By Eva-Maria Kolmann
In 1968, the so-called blasphemy law was enacted in Pakistan. By principle, the law protects all religions from offenses, but it provides for severe and draconian punishments to offenses and blasphemies against Islam: the desecration of the Koran is punishable by life imprisonment and an insult to the prophet Muhammad, with a death penalty. A simple suspicion or a statement would be enough to imprison a person and the burden of proof is borne by the accused, who is the one who must prove his innocence. In addition, the accuser will never repeat what the accused has allegedly said against the Qur’an or Islam because then he or she would also commit blasphemy. This makes it difficult to obtain sustainable proof and the problem is also that the allegations can be invented.
Furthermore, the Pakistani law of blasphemy does not provide for any distinction between voluntary and involuntary acts, which means that even a child or an illiterate person could be punished. For instance, if a child or an illiterate person would throw out an old newspaper that contained a verse of the Qur’an or if a mentally handicapped person would claim to be the prophet, Muhammed, they would be subject to the same punishment as someone that would deliberately insult the Qur’an and the prophet, according to what the law establishes.
So far no death penalty has been executed, but even when the accused is acquitted, usually after a long trial, it does not mean that the person is absolved by the community. When someone accused of blasphemy is released it is not safe for him or her anymore. There have been reported cases in which extremists take justice into their own hands. Between 1986 and 2010, 34 persons were lynched, among those more than half were not Muslim. A priest from Pakistan explains: “blasphemy is taken very seriously, meaning that it can cause a general commotion. It is like in the Middle Ages. When someone is accused of blasphemy, people are enraged; extremists assume that all the accused should be considered guilty and subject to punishment accordingly. Very often the burden of the verdict falls also on the judges. If a judge comes to the conclusion that a defendant is innocent it means that the accuser has lied. The judge might also be considered a bad Muslim for accusing a fellow Muslim of a lie. Some judges might be threatened, others might be even killed.” The priest points out that it would be very unlikely that they would repeal the law as it is a highly sensitive matter.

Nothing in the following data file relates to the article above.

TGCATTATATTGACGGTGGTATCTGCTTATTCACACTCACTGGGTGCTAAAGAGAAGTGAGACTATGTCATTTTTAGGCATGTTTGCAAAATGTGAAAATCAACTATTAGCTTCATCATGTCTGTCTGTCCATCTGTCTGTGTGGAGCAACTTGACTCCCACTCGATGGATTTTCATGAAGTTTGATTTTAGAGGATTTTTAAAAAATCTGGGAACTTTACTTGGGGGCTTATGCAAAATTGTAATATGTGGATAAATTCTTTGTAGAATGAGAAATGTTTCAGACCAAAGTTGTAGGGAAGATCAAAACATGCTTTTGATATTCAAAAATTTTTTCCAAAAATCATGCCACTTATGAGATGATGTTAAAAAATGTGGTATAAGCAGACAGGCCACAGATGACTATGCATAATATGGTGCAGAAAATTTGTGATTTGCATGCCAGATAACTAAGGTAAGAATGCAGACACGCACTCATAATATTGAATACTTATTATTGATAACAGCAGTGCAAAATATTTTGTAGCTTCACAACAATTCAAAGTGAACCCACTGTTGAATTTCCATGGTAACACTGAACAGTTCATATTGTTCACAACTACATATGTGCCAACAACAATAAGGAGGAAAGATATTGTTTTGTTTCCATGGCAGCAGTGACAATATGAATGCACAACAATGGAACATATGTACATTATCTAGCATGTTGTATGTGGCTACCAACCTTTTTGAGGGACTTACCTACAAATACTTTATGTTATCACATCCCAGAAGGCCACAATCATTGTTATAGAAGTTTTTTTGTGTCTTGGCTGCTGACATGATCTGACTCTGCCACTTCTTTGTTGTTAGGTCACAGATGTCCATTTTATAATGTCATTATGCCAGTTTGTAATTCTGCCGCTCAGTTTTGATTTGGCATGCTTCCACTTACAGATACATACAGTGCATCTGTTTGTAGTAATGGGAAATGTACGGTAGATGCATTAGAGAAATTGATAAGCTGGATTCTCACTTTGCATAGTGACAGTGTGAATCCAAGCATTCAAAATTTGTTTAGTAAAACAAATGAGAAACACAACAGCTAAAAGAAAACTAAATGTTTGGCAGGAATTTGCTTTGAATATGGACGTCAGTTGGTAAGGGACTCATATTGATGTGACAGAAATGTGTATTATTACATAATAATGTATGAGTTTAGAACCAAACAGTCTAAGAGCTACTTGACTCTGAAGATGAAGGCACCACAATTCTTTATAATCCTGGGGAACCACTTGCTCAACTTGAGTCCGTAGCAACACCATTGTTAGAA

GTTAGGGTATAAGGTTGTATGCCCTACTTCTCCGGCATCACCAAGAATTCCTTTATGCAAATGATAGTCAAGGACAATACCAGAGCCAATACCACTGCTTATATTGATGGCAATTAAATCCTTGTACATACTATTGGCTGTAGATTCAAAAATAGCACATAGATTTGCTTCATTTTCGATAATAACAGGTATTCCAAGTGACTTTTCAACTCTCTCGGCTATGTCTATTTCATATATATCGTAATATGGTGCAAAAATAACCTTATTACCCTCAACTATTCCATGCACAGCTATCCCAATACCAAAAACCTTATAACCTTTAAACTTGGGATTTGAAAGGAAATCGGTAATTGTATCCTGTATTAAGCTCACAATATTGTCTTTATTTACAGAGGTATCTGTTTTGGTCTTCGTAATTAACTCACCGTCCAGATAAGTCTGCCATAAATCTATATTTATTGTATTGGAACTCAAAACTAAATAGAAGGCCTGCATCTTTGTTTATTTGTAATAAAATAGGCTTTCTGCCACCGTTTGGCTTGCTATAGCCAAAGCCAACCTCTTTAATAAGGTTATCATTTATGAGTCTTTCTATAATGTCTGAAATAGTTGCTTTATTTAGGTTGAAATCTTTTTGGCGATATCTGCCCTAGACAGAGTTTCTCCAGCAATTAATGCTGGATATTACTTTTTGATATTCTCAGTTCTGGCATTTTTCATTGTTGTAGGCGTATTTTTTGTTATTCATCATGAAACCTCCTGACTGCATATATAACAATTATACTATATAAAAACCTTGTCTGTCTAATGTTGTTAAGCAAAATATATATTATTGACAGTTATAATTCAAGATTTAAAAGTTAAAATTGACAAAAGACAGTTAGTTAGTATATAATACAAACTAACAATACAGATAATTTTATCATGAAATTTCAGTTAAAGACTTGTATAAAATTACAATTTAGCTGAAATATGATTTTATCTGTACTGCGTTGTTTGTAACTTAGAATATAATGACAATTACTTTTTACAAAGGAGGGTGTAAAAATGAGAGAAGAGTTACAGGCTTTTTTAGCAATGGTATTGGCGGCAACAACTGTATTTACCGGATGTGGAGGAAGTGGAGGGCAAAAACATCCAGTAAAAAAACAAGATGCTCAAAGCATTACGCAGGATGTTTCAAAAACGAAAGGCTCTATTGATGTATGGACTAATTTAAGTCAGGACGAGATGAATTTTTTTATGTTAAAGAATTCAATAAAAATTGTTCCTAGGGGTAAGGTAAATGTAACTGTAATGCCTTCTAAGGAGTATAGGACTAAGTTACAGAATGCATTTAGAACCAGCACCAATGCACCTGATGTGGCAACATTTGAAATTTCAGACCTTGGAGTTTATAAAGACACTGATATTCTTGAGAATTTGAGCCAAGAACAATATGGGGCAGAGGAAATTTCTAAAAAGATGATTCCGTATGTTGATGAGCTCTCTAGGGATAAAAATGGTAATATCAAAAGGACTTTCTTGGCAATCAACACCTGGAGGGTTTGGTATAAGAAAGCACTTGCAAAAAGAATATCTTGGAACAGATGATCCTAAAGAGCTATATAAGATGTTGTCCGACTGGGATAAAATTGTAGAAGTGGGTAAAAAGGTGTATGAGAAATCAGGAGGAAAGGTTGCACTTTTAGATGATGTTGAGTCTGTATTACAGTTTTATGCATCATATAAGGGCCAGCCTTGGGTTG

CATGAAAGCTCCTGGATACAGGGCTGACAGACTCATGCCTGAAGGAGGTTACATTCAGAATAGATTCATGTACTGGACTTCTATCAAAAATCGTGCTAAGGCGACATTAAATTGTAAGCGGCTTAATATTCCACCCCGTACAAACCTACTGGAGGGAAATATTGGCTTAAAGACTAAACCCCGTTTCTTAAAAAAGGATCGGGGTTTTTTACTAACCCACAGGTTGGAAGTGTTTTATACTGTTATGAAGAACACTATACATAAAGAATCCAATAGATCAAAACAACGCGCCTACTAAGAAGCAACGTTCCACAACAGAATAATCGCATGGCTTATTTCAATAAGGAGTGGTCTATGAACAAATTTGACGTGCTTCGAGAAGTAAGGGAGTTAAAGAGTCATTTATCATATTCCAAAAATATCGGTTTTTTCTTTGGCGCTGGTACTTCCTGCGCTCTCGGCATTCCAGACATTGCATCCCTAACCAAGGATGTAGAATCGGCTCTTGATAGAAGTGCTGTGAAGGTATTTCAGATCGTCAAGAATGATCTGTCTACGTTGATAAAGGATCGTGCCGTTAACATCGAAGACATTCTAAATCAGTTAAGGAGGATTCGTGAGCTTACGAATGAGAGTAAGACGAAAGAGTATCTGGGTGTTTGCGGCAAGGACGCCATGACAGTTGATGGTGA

Oftentimes the pressure of foreigner countries can do more harm than good. When extremists get the attention they put even more pressure on the accused to receive the highest penalty possible. Pope Benedict XVI, on January 10, 2011, made a statement in favor of the repeal of the blasphemy law in Pakistan. The outcome was a riot inside the country. Muslim was very offended and they acted to further defend the honor of Islam and the Prophet.